What is “Informed Consent” and How Does it Work in Medical Malpractice?

Before your doctor performs any procedure on you, he has an obligation to obtain “informed consent.”  Broadly speaking, he must obtain your consent to perform the procedure, but must provide you with enough information that your consent is informed with regard to understanding the procedure itself, its purpose, its likely outcome, and – most important – the risks of the procedure.

Typical risks of surgeries, for example, include the risk of infection, blood clot and bleeding.  Typical risks of anesthesia include allergic reaction, lung damage and death.  Just exactly how much information should be disclosed and in what detail, is a subject of expert opinion.  The doctor has a duty to be reasonable in making the disclosure, and, of course, experts may disagree over what that standard requires.[1]  If, however, a doctor does not act reasonably in providing information, then the consent is not an “informed consent,” and by proceeding without consent, the doctor is committing a tort.[2]

If the doctor failed to obtain informed consent and the patient is injured during the procedure, the patient may have a viable malpractice claim.  I say “may have” because, in order to prevail in a medical malpractice-informed consent case, the plaintiff must prove that if full disclosure had been made, the patient would not have undergone the procedure.  This can be a very difficult burden, since most people who truly need medical procedures are unlikely to be deterred by a hypothetical and (usually) improbable risk.  Nevertheless, if the patient can persuade a jury that he would have refused the procedure if a reasonable disclosure had been made, then the patient can prevail and be compensated for his damages. [3]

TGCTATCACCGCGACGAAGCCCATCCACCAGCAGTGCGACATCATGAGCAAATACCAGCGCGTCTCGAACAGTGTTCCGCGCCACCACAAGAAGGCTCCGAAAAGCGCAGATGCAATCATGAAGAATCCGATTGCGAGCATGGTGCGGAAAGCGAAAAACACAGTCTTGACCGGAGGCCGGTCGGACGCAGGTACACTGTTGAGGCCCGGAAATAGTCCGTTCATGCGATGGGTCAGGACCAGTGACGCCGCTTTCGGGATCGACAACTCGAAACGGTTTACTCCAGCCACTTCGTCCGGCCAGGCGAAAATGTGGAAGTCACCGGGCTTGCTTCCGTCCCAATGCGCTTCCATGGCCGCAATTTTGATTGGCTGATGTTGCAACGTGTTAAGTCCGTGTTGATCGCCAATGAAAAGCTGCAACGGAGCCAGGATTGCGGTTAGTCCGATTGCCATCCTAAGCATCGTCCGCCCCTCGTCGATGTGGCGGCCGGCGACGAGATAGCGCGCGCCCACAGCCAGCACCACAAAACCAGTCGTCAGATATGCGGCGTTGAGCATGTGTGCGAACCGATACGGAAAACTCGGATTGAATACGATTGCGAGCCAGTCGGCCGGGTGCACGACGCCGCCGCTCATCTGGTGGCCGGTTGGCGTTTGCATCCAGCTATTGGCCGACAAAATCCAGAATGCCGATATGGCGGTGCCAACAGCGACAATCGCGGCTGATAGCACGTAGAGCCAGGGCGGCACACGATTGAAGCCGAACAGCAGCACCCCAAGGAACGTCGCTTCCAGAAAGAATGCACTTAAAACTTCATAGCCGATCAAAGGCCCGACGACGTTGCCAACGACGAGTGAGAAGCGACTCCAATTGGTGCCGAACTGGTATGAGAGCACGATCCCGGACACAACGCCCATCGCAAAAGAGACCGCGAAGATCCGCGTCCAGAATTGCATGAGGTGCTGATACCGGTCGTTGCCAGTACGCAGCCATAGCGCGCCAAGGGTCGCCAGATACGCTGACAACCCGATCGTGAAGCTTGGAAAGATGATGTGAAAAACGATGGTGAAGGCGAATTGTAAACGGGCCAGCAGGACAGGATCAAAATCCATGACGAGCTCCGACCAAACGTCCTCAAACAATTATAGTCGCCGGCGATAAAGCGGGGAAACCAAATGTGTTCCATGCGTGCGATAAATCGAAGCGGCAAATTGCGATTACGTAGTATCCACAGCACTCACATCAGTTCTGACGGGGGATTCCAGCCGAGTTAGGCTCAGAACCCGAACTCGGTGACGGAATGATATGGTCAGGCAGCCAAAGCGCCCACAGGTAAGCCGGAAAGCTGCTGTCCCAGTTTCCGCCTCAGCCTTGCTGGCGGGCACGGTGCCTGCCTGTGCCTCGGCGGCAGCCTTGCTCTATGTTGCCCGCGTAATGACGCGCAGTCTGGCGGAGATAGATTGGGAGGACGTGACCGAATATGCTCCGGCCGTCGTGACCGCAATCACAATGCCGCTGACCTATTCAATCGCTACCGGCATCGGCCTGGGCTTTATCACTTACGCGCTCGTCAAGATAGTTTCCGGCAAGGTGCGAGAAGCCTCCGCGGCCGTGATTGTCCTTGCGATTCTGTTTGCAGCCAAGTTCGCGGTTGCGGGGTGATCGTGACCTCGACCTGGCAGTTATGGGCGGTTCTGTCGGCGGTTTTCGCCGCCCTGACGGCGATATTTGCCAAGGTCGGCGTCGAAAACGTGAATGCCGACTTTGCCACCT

Interestingly, in an informed consent case, the plaintiff is not required to prove that the injurious procedure was negligently performed.  According to the Supreme Court of Virginia, since the procedure would have been avoided if full disclosure had been made, there is no need to prove that the injury was the result of negligence.[4]

About The Author: Malcolm “Mic” McConnell is a personal injury lawyer who helps injured persons get the fair compensation they deserve. He is the lead Medical Malpractice attorney at the Allen Law Firm and has nearly 30 years of experience handling cases in a variety of medical specialties. Mic was named the Best Lawyers’ 2013 Medical Malpractice Law – Plantiffs “Lawyer of the Year.”


[1] Bly v. Rhoads, 216 Va. 645, 222 S.E.2d 783 (1976).

[2] The Merriam-Webster Dictionary defines a “tort” as a “a wrongful act other than a breach of contract for which relief may be obtained in the form of damages or an injunction.”  See http://www.merriam-webster.com/dictionary/tort.

[3] Rizzo v. Schiller, 248 Va. 155, 445 S.E.2d 153 (1994).

[4] Pugsley v. Privette, 220 Va. 892, 263 S.E.2d 69 (1980).